Andy Ostmeyer: The collapse of the red wolf comes as we realize the importance of top predators in natural communities | News

Every time I talk to Regina Mossotti, she reminds me that the red wolf is an American original.

“It’s the only large carnivore species uniquely native to the United States,” she told me again recently. “It’s THE American wolf.”

The once wilder former resident of the Ozarks is also the most endangered canid and one of the most endangered mammals on the planet.

“Without substantial intervention, complete loss of the (wild population) will likely occur in as little as eight years, the US Fish and Wildlife Service concluded in a report this spring.

Only about 40 red wolves survive in the wild today, all in eastern North Carolina. That’s down from 150 in that region a decade ago, according to Mossotti, director of animal care and conservation at the Endangered Wolf Center in Eureka, outside of St. Louis.

The irony – the tragedy – is that the disappearance of the red wolf in the wild is juxtaposed with a barrage of science over the past two decades that has made a compelling, consistent and common-sense case for the need to protect and restore apex predators in nature, as they play a crucial role in maintaining the integrity and balance of natural communities. These studies have also shown that they are the guardians of diversity.

“There is a growing awareness…that extant large carnivores may be necessary to maintain the biodiversity of native species,” concluded a 2009 study, which summarized findings on predators atop Arizona’s Kaibab Plateau in Arizona. Jasper National Park in Canada. “…Where possible, the recovery of large carnivores may be necessary to reverse ecological degradation.”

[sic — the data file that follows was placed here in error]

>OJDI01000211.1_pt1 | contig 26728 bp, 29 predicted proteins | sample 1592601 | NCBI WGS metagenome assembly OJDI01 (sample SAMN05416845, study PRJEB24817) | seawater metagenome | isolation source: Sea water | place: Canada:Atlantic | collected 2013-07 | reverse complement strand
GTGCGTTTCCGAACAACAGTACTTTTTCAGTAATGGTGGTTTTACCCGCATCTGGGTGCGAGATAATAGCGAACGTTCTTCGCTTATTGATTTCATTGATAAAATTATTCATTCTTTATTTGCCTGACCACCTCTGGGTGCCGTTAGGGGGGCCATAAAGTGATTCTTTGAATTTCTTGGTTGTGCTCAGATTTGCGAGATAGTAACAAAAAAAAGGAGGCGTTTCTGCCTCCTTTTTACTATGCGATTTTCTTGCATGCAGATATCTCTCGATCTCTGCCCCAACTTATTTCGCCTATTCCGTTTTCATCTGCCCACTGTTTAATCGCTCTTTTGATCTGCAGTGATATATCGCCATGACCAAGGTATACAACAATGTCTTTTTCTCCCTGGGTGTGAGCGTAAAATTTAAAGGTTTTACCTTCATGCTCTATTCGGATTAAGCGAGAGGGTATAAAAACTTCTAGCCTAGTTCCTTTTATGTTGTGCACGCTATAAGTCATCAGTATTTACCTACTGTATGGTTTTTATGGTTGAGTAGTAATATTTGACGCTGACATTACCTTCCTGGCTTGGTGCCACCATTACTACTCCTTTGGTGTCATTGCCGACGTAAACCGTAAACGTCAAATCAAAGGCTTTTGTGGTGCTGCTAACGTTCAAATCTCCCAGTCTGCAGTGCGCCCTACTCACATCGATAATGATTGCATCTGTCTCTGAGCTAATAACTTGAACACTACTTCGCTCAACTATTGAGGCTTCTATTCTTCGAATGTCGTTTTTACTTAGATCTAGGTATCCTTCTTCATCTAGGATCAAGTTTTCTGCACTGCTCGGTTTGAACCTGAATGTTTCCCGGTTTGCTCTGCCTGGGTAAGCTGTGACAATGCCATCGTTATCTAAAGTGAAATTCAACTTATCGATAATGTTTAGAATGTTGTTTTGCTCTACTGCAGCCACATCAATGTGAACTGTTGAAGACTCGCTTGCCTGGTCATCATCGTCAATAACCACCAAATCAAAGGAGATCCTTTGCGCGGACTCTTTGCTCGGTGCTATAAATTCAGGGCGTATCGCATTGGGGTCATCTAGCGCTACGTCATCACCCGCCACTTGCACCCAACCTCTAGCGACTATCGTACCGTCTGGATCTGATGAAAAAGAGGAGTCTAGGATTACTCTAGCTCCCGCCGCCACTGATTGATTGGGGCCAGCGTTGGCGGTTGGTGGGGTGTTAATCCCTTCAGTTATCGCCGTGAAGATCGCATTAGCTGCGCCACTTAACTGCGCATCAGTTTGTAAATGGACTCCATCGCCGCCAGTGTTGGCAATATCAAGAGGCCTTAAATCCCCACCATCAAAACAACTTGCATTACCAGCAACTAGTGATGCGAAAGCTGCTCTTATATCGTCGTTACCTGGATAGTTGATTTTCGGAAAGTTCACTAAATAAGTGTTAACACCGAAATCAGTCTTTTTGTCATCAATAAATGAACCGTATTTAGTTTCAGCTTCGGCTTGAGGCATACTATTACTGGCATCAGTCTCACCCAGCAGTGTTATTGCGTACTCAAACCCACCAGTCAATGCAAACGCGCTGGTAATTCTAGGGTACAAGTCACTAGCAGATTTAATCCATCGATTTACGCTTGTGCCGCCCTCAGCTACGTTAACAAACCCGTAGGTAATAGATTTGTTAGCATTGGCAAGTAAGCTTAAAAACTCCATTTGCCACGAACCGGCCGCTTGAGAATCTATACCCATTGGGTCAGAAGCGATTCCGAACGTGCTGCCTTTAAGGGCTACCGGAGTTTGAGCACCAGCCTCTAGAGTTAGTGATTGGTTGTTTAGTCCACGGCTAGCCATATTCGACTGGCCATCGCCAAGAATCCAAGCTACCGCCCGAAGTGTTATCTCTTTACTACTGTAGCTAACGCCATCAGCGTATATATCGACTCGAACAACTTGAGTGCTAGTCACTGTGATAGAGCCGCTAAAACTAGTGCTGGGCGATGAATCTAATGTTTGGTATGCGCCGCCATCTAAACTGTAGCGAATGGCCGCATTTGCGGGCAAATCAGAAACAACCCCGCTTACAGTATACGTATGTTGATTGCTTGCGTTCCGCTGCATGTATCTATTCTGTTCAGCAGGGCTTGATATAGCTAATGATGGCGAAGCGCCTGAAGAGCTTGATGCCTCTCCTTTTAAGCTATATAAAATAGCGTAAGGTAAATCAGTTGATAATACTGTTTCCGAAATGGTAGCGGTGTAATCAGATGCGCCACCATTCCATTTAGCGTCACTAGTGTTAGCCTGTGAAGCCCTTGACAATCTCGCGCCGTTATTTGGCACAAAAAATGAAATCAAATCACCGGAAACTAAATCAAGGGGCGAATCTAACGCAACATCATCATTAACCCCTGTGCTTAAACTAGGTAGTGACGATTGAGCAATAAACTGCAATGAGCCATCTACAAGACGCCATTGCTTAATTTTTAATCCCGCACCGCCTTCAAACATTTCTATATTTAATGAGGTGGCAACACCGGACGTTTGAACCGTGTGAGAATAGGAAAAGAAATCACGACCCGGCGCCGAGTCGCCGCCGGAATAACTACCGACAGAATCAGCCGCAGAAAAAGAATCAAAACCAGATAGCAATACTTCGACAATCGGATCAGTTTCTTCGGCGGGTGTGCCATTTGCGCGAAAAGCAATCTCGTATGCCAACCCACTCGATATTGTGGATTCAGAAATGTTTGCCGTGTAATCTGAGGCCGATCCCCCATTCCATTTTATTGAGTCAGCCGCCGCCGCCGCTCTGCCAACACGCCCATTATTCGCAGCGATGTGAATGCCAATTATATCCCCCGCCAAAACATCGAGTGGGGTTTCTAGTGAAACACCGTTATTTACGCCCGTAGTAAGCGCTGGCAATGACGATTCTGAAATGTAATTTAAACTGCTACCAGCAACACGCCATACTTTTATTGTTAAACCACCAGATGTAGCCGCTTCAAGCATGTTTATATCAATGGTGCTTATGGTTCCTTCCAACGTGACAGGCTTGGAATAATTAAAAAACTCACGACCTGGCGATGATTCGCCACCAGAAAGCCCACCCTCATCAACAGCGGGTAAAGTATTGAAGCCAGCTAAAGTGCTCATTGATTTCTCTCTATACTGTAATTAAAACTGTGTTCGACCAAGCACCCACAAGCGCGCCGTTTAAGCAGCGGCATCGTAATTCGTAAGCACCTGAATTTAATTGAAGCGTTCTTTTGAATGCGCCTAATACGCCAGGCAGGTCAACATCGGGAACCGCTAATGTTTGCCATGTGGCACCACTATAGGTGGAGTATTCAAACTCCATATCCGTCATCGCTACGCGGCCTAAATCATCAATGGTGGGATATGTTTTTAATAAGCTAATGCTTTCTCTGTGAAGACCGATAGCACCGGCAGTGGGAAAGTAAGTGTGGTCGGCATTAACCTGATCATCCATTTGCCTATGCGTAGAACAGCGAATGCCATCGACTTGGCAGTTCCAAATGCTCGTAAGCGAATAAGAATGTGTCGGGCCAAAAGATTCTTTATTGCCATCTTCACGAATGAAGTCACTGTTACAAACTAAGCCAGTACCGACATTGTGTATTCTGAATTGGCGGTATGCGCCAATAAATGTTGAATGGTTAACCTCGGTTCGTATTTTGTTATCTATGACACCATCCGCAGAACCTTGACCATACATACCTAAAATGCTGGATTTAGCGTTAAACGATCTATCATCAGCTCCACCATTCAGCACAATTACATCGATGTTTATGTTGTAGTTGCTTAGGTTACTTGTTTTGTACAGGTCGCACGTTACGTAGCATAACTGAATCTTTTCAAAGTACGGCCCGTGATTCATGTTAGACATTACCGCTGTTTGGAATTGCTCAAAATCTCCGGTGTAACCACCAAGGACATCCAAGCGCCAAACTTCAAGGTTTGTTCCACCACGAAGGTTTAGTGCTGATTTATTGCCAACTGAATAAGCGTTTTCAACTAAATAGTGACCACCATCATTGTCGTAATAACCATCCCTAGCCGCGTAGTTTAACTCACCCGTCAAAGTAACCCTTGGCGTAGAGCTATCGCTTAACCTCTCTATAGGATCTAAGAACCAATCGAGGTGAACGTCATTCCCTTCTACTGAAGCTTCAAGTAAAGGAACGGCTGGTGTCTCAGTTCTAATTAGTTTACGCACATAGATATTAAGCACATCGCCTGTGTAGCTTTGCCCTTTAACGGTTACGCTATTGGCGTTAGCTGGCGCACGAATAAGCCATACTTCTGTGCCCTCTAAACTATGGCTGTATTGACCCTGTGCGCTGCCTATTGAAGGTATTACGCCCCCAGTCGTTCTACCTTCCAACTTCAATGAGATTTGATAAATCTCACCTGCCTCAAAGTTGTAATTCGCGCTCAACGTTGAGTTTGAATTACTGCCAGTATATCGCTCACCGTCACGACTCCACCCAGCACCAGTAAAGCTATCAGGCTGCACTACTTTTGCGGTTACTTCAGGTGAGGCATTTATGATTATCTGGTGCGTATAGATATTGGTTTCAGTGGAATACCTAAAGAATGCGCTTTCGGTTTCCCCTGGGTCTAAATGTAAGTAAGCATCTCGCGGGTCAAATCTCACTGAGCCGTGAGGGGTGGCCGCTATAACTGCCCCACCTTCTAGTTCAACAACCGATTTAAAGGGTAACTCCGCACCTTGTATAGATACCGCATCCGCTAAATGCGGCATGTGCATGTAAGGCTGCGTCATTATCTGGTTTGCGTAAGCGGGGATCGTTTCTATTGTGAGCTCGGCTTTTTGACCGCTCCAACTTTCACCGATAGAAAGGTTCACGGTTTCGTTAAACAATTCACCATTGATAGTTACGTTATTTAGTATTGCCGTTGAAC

“Landscape of Fear”

Much of the high-level work on the importance of wolves and other apex predators to healthy natural communities comes from Yellowstone National Park, led by scientists William Ripple and Robert Beschta of Oregon State University.

After the eradication of the gray wolf in the 1920s, uncontrolled populations of elk and deer overgrazed parts of the park so much that there was little or no “recruitment” of many woody plants, meaning little or no stands of willow, aspen, poplar, alder. and other species as they have been aggressively grazed.

A 2015 synthesis of dozens of studies conducted over the past 20 years at Yellowstone documented a profound shift in the park – elk have assumed the dominant role in the landscape, “essentially pushing these systems into alternate states in which the native species biodiversity and ecosystem services have declined.”

The return of the Gray Wolf in 1995 reversed that.

“Researchers have documented major behavioral effects by which elk in Yellowstone National Park, under risk of predation by wolves, altered their habitat use, movements, group size, alertness, and behavior. other traits,” one of the studies revealed.

The result is what scientists call a ‘fear landscape’, as prey must now balance their foraging needs with their safety and take over a secondary role, but the key word here is ‘balance’, not ‘fear’. .

The restored order of things has sparked a resurgence of trees and woody species – in some places for the first time in nearly 70 years – and populations of insects, birds and other mammals have shifted . Life has improved for crows, magpies, bald eagles and pronghorns and a host of other species, but not for coyotes. The beaver population has increased 12-fold in parts of the park, which is important for waterfowl and rivers. (Wyoming streams with beaver ponds have 75 times — you read that right — the waterfowl population of streams without beaver ponds.)